“And you’ve had enough of me poking fun,” Kalisha finished with a dazzling grin. “Sure, I have to stop by my mum’s anyway. I just don’t see why all of a sudden you’ve had this big realisation-“

“Can we drop it. Please?”

Downing the rest of her tea, Kalisha let herself be ushered into the hall to grab her coat and shoes. She didn’t say any more on the matter – which Joslyn was grateful for – but she still had that knowing grin spread across her face as she stepped into the cool afternoon. “See you around, Joslyn. Try not to make any huge decisions you’ll regret, yeah?” 

In reply, she simply rolled her eyes. “I won’t,” she insisted. Why did Kalisha seem to think she didn’t know her own mind? With a quick goodbye, Kalisha darted down the little stone path, and Joslyn let the door click closed.

That frustration still simmered just beneath her skin, but it wasn’t Kalisha’s fault. Not really. Trudging back into the kitchen, Joslyn scooped up her cold tea and leftovers from lunch, dumping it into the sink. She hadn’t eaten all day, but now her appetite was gone.

So what are you going to do? Work from home, become a hermit?

She had been joking – obviously, it seemed that was all Kalisha ever did – but honestly? Working from home was just one of the ways to start this so-called self-improvement kick. She’d thought as much earlier, and Kalisha’s mocking words had only reinforced that idea. So what if it wasn’t what people expected from her? That didn’t make it any less valid. Or real.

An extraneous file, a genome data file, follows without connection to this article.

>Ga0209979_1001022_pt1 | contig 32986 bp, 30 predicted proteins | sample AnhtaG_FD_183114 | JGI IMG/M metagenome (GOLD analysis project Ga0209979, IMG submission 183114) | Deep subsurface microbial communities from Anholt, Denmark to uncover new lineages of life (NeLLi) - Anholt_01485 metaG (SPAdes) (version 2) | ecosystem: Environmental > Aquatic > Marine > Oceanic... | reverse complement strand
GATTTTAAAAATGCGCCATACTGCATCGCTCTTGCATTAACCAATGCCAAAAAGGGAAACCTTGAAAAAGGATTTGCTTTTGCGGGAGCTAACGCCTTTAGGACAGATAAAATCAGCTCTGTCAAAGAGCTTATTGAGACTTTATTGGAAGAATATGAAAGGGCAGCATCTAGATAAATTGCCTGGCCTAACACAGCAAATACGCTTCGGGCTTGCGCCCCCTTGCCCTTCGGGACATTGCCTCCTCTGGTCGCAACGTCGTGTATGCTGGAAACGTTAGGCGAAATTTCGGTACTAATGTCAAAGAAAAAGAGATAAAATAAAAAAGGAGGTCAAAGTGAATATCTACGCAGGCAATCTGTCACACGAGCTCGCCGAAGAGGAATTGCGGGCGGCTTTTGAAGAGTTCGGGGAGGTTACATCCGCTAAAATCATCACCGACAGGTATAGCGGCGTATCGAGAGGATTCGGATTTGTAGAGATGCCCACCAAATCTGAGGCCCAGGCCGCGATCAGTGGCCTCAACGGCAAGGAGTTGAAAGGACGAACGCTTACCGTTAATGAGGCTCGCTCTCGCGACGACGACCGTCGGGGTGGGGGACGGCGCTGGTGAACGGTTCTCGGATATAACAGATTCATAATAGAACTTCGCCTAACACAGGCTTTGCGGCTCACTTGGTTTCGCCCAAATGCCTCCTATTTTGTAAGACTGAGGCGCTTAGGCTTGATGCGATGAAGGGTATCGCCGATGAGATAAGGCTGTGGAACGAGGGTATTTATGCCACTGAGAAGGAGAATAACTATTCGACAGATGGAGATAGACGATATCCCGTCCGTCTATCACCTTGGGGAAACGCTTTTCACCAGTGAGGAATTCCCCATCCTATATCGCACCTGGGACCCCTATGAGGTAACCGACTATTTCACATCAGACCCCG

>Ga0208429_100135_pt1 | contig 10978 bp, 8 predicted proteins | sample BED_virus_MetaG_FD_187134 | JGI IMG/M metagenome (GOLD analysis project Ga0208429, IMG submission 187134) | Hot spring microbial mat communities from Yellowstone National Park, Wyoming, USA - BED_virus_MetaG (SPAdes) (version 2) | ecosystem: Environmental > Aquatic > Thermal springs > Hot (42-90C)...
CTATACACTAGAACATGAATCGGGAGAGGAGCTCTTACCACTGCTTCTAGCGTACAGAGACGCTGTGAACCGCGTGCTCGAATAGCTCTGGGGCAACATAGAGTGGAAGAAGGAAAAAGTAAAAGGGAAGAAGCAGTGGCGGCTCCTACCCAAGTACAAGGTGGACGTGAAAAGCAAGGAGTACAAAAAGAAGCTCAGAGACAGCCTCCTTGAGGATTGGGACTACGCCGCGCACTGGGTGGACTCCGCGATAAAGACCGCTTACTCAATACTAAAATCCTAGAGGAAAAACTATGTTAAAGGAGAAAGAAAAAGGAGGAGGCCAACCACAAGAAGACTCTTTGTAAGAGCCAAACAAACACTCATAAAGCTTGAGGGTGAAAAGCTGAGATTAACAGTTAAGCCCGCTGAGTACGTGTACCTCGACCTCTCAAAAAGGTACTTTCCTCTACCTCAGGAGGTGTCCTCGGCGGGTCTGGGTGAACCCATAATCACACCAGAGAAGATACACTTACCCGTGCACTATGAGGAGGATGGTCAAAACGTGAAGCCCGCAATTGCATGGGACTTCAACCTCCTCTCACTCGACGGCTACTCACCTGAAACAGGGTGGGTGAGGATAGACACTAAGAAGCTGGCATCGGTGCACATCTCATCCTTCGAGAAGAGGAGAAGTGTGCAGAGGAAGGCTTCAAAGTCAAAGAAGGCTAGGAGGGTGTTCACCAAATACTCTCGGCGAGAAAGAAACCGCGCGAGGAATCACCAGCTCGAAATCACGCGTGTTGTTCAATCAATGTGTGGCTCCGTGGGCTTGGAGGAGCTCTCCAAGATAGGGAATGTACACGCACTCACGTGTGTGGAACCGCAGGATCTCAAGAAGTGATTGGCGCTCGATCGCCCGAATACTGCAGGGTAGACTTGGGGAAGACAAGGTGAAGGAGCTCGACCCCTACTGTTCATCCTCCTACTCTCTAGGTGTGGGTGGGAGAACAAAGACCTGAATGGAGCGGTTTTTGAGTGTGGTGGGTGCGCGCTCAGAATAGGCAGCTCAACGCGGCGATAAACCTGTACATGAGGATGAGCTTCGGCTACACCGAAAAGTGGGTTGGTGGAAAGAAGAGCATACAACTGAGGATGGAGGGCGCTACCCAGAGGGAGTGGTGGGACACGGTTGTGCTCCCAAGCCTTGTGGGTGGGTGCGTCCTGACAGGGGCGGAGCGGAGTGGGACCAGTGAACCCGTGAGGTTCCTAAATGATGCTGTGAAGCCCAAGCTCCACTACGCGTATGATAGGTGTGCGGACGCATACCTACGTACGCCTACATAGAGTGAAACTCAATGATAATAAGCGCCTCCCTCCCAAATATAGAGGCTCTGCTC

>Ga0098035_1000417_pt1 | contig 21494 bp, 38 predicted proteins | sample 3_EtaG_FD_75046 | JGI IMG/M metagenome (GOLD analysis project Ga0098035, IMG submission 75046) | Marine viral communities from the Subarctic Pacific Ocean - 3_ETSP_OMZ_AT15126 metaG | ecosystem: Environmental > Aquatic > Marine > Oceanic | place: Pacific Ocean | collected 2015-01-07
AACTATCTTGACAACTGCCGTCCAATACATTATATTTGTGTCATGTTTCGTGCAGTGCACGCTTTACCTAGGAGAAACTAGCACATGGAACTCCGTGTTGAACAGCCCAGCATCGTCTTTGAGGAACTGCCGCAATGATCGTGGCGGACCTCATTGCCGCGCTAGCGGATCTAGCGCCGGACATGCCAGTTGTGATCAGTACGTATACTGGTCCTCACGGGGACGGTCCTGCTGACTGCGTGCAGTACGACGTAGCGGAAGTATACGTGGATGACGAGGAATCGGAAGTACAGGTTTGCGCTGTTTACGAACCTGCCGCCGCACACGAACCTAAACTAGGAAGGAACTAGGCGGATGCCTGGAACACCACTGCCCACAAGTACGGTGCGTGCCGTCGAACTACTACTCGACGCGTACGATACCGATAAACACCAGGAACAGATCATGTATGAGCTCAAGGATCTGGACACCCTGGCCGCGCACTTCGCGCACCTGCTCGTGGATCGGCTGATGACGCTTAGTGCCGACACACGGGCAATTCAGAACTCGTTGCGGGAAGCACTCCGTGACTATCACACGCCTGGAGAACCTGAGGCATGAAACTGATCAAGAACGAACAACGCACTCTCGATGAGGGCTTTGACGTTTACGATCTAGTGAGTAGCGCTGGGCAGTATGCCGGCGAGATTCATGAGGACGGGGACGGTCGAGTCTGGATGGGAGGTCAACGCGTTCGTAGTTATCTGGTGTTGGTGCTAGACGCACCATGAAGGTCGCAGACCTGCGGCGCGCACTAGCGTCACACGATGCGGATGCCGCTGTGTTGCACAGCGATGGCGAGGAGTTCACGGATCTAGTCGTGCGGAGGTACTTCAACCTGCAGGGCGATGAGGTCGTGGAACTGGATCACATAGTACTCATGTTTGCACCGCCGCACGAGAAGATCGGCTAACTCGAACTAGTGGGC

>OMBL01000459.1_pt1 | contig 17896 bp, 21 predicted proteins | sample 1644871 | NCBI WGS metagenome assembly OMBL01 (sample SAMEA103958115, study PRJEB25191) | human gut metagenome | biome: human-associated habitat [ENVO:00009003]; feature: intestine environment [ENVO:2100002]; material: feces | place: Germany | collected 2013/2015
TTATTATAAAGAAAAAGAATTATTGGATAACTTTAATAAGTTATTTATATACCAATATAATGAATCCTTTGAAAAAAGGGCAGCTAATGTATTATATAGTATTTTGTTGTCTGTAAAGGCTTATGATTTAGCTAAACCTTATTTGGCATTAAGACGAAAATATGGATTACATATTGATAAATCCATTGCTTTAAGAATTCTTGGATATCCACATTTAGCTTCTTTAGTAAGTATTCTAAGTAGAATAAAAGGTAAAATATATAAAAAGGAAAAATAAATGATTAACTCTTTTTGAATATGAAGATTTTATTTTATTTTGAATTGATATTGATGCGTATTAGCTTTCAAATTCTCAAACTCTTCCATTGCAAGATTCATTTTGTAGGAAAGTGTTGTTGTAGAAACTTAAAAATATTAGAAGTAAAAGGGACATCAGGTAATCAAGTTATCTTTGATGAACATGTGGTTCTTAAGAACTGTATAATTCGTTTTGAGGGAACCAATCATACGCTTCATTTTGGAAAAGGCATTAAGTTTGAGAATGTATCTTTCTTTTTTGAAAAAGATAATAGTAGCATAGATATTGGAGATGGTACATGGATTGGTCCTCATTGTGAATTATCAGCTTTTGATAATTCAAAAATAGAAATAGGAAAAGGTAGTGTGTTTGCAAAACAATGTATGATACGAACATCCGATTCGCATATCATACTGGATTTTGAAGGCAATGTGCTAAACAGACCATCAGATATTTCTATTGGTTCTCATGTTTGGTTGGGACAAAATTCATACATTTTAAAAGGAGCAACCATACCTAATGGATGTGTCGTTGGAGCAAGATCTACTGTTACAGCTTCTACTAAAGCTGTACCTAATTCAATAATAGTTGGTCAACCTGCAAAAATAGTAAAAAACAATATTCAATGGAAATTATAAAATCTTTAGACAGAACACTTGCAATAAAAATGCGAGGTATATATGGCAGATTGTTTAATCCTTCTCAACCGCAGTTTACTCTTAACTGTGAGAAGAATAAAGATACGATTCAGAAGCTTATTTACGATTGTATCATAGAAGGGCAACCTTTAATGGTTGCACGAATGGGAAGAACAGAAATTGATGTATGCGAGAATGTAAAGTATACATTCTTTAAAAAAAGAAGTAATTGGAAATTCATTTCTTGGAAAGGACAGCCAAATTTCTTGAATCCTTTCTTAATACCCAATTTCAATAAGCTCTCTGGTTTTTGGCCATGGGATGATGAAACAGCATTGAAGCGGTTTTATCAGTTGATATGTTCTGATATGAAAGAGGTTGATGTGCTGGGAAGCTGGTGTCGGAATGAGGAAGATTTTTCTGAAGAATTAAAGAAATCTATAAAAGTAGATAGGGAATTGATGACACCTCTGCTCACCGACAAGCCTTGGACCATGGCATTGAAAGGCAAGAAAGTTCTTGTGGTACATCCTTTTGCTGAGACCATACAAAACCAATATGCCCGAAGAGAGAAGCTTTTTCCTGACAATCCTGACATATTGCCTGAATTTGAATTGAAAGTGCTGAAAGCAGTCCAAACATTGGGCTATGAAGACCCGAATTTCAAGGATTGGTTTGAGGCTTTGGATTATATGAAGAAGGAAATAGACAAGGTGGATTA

But then again, was it sensible to make all of these changes because of an impulse? She hadn’t given it much thought, really, because thinking about things too deeply just wasn’t her style. What Kalisha had said might have been right – she would be uprooting everything. These weren’t small decisions she could go back on if she didn’t like it. This would be an entire lifestyle change.

At the end of the day, though… it was her choice. That frustration she had been feeling, pricking at the surface of her skin, melted away. Finally, she had come to a decision. Her life, her choices. And if people didn’t like it, tough.

Goodbye old, hectic Joslyn – hello new, relaxed Joslyn.

Hannah Westman

As a young Scottish writer residing in Glasgow, I’ve been writing almost as long as I’ve been old enough to hold a pen. I started out writing short stories, and over the years I have branched out into many styles of writing. Someday, I hope to publish a novel series - but freelancing as I am now will always be part of my life. It has given me great opportunities to develop my writing skills, delve into many genres, and work with wonderful people.